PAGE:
The Gardens of Chiconia 34: Lotus Eaters

Yesterday, the palm flower above Frogtopia opened.

Screen Shot 2015-05-12 at 9.31.07 pmIt’s an Alexandra Palm (Archontophoenix alexandrae), and the flower is spectacular, as you can see, a creamy, perfect waterfall of blossom. Within half an hour, a chattering, shrieking, joyous mob of multicoloured clowns descended on it and ripped it to shreds for the nectar in the flowers. It’s looking a bit tattered, brown round the edges and the worse for wear today, and there are no rainbow lorikeets partying up there. No, today, they’re much more interested in the seed bar on the bird table! It’s their nature, I know, but the destruction of the flower was a little sad – it was perfect for such a short time…

Those berries will turn a warm, rusty red as they ripen and soften. I think we can expect further visits when that happens….


15 thoughts on “The Gardens of Chiconia 34: Lotus Eaters

  1. EllaDee says:

    How interesting. We have similar palms at the house across the road at TA and I haven’t noticed the rainbow lorries paying it any attention. Can you do anything with the berries? I’m wondering as the TA palms have berries which appear only to make mowing the lawn hazardous when they drop.

  2. katechiconi says:

    To be honest, there haven’t been any ripe ones here since we moved in, so I can’t tell you if they’re palatable or not. Many species of palm have very nice, tasty fruit: beach palm, acai, jelly palms, etc. It may be that only the fruit bats will find these attractive. I’ll let you know! If the worst comes to the worst, you could always make a small business out of collecting and potting on the sprouting ones and selling them when they’re a bit larger!

  3. Jen Gardener says:

    Cheeky little guys!

  4. tialys says:

    Do you put food out for the birds all year round? I tend to stop around the end of April, beginning of May here. I did keep it up longer than that one year but they didn’t seem interested.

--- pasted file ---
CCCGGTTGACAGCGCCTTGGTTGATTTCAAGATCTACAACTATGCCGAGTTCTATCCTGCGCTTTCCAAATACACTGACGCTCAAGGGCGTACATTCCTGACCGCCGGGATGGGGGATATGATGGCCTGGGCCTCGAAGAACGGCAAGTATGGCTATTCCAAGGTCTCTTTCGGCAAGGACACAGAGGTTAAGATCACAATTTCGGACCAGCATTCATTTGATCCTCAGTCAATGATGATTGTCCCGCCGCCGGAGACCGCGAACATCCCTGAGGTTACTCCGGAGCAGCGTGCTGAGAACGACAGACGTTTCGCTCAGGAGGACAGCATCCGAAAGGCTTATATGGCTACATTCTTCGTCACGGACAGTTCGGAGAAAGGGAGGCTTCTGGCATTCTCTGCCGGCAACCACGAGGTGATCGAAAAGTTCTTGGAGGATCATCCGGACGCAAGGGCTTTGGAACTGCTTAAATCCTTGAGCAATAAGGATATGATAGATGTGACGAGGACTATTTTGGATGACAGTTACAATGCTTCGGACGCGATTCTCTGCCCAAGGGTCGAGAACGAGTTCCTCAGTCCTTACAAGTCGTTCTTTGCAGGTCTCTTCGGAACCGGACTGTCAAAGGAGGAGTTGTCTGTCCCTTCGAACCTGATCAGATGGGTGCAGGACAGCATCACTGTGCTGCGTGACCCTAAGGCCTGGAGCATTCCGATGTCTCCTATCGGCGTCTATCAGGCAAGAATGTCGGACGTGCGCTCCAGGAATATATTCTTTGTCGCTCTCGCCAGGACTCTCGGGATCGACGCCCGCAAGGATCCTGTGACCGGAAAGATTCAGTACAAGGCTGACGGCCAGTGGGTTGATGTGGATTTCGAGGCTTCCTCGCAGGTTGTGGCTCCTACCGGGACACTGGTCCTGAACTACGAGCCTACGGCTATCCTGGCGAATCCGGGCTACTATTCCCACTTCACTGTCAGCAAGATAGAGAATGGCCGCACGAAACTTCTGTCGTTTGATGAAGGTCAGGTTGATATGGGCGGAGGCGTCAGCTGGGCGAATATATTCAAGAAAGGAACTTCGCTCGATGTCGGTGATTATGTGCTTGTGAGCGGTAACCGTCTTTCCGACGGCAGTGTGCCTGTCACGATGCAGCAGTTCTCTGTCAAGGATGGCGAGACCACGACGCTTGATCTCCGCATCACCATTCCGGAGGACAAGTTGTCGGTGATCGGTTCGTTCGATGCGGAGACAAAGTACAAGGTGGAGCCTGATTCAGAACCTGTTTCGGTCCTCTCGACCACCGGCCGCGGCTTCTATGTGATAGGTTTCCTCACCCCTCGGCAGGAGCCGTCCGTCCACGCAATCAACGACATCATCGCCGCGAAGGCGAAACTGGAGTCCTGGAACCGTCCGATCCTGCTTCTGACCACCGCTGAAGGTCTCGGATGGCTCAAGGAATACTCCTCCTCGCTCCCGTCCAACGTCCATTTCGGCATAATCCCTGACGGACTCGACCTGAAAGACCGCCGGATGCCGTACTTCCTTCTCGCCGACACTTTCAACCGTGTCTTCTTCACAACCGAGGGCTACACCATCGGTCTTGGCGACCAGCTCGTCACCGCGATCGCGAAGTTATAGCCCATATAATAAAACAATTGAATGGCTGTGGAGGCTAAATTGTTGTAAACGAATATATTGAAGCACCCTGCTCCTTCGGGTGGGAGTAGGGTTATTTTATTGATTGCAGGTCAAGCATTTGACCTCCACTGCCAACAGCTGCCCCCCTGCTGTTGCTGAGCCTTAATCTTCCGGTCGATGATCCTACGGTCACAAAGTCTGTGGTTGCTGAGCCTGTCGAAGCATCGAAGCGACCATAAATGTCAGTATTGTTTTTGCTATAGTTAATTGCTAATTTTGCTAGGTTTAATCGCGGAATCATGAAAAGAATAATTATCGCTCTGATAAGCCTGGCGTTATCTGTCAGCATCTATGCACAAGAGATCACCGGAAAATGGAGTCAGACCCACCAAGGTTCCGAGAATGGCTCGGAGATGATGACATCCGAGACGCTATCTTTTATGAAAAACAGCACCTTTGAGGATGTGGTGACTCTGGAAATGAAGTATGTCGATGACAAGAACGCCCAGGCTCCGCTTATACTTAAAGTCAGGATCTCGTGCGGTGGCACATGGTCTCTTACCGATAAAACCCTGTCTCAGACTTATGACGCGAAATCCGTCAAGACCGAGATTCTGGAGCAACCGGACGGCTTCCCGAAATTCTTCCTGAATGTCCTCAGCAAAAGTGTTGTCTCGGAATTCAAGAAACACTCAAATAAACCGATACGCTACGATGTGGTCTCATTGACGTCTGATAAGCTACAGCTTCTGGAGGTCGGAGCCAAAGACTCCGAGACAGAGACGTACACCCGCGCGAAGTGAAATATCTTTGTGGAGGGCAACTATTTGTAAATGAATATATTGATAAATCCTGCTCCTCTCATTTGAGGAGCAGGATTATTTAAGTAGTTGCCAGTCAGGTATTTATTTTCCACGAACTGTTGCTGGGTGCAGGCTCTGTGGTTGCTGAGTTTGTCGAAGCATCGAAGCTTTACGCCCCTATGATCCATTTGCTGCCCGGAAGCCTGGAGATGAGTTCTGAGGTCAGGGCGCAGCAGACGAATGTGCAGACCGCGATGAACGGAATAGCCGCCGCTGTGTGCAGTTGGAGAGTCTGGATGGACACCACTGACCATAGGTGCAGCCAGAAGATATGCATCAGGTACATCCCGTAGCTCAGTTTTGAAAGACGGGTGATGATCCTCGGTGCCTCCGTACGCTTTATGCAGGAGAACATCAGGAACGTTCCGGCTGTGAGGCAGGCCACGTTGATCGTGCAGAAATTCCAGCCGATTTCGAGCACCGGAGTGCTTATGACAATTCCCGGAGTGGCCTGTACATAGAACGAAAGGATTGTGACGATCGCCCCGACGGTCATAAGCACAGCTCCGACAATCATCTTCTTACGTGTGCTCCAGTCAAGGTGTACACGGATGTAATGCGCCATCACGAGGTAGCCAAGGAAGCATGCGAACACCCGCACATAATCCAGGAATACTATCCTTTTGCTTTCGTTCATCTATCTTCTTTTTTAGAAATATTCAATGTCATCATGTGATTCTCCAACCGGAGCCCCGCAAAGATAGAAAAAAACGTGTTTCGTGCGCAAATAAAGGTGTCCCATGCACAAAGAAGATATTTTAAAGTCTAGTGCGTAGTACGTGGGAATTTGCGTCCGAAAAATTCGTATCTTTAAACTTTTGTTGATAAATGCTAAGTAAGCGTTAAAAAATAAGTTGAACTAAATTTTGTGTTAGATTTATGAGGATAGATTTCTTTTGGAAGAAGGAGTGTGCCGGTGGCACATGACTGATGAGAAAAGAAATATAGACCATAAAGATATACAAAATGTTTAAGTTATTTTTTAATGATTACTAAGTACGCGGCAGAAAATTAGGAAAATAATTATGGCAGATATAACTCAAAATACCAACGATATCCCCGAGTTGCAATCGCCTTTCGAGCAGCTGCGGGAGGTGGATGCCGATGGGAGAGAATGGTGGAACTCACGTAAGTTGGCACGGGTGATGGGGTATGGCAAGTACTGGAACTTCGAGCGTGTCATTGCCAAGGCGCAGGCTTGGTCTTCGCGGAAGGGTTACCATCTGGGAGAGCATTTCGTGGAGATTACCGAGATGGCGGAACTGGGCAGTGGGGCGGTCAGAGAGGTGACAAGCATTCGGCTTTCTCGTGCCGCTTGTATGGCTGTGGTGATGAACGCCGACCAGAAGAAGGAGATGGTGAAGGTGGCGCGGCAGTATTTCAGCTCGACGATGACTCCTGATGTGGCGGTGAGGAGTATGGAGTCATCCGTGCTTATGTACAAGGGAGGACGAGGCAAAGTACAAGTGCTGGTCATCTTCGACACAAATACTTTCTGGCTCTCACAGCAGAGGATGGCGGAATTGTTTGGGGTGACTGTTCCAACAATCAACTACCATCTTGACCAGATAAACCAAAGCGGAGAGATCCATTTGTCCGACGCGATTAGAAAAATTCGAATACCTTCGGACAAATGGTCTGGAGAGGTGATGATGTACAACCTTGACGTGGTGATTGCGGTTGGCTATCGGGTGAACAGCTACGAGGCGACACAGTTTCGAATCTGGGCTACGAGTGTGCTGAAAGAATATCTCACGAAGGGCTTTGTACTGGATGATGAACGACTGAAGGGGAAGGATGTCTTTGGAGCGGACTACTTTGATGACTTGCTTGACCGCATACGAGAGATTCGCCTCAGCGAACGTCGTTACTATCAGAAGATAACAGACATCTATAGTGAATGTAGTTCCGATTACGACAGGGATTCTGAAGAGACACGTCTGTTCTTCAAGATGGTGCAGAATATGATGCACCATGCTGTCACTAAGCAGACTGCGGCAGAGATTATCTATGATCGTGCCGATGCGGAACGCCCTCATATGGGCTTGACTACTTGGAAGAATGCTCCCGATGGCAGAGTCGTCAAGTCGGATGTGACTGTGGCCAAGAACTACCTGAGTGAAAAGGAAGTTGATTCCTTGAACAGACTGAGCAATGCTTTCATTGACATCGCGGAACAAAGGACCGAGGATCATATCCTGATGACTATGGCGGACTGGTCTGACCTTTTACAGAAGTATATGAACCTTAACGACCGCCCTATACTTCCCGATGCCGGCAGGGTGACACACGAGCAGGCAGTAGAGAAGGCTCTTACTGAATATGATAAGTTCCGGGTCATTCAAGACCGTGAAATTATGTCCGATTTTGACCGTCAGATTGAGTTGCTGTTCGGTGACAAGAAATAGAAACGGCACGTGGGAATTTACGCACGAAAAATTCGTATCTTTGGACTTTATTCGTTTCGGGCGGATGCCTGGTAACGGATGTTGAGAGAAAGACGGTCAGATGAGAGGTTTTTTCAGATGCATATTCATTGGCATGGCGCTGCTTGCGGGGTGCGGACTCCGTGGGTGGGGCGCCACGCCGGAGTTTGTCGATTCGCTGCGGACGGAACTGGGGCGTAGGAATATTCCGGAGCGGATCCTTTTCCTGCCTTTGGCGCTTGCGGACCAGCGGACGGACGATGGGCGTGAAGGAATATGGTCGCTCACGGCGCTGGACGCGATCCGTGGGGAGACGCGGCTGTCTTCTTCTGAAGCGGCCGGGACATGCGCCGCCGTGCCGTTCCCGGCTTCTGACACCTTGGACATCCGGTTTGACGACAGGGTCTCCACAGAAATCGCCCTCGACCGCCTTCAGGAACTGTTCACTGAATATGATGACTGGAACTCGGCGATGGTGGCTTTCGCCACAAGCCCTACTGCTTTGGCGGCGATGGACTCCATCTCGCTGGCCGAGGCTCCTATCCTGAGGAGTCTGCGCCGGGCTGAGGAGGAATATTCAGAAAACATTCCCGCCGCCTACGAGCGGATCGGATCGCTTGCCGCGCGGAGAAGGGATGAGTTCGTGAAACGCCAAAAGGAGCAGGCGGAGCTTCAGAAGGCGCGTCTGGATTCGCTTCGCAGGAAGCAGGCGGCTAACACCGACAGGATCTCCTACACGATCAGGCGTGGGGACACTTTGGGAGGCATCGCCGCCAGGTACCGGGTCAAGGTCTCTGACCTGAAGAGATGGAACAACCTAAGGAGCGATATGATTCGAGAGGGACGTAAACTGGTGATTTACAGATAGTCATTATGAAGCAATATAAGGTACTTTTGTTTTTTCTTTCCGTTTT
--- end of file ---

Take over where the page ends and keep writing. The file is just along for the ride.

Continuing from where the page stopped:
• katechiconi says:

      We don’t really have winter here, so there’s no need to feed them then. We put out food for the entertainment value, and yes, we feed year round. I’ll always have stale nut mix, bread and meat scraps, vegetable and fruit peelings, so it’s no hardship, and I enjoy the view!

  5. I do envy you your colourful birds, though any birds at all are welcome here! When we moved in I wrote a poem “And no birds came “because it was an avian desert. Since planting stuff and feeding them, there are a few friendly beaks, but nothing on the scale and variety you have in Queensland.

    • katechiconi says:

      This country is famously well endowed with exotic creatures and the birds are no exception. We used to get lots of small and modestly pretty birds in our Berkshire garden when I was a child, and I’ve never lost my love of watching them – the colour and beautiful songs you get here are just a bonus!

  6. The Belmont Rooster says:

    Awesome! I enjoyed all the palms when I was in California. Great post!!!

  7. It’s a lovely picture ! on the other hand, if you want that fruit I think you’ll have to be “very creative”, birds are soooo clever when it comes to picking fruit !

  8. Grannymar says:

    Here the birds go for the soft fruits, the rain beats the blossom to the ground.

    • katechiconi says:

      Nature has arranged for the rain to arrive at a different time, so it’s on for one and all when the flowers open. I expect they’ll be back for the fruit too…

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